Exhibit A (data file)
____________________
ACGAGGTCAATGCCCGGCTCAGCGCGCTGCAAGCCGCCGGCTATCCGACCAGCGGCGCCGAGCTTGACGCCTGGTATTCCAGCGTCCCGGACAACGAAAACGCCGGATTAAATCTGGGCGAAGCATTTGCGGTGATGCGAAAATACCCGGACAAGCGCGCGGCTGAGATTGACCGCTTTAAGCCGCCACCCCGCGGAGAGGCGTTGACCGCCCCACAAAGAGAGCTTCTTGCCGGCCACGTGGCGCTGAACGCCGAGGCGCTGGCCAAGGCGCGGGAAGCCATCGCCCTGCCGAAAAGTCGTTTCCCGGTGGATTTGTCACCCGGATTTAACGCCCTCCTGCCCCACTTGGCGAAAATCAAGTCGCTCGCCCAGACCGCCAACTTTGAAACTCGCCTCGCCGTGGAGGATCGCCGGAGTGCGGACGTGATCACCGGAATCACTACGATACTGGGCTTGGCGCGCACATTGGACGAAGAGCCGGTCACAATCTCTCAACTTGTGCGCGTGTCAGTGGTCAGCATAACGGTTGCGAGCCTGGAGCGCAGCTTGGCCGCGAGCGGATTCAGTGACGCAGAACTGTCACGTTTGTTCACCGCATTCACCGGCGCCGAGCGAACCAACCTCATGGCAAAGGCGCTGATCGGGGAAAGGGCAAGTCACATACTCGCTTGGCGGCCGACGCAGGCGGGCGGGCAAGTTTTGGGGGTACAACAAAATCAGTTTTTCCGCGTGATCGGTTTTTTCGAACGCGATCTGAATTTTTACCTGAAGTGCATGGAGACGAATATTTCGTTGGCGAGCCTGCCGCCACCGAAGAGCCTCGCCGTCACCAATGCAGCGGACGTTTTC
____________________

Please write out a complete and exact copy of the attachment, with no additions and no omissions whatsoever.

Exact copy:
ACGAGGTCAATGCCCGGCTCAGCGCGCTGCAAGCCGCCGGCTATCCGACCAGCGGCGCCGAGCTTGACGCCTGGTATTCCAGCGTCCCGGACAACGAAAACGCCGGATTAAATCTGGGCGAAGCATTTGCGGTGATGCGAAAATACCCGGACAAGCGCGCGGCTGAGATTGACCGCTTTAAGCCGCCACCCCGCGGAGAGGCGTTGACCGCCCCACAAAGAGAGCTTCTTGCCGGCCACGTGGCGCTGAACGCCGAGGCGCTGGCCAAGGCGCGGGAAGCCATCGCCCTGCCGAAAAGTCGTTTCCCGGTGGATTTGTCACCCGGATTTAACGCCCTCCTGCCCCACTTGGCGAAAATCAAGTCGCTCGCCCAGACCGCCAACTTTGAAACTCGCCTCGCCGTGGAGGATCGCCGGAGTGCGGACGTGATCACCGGAATCACTACGATACTGGGCTTGGCGCGCACATTGGACGAAGAGCCGGTCACAATCTCTCAACTTGTGCGCGTGTCAGTGGTCAGCATAACGGTTGCGAGCCTGGAGCGCAGCTTGGCCGCGAGCGGATTCAGTGACGCAGAACTGTCACGTTTGTTCACCGCATTCACCGGCGCCGAGCGAACCAACCTCATGGCAAAGGCGCTGATCGGGGAAAGGGCAAGTCACATACTCGCTTGGCGGCCGACGCAGGCGGGCGGGCAAGTTTTGGGGGTACAACAAAATCAGTTTTTCCGCGTGATCGGTTTTTTCGAACGCGATCTGAATTTTTACCTGAAGTGCATGGAGACGAATATTTCGTTGGCGAGCCTGCCGCCACCGAAGAGCCTCGCCGTCACCAATGCAGCGGACGTTTTC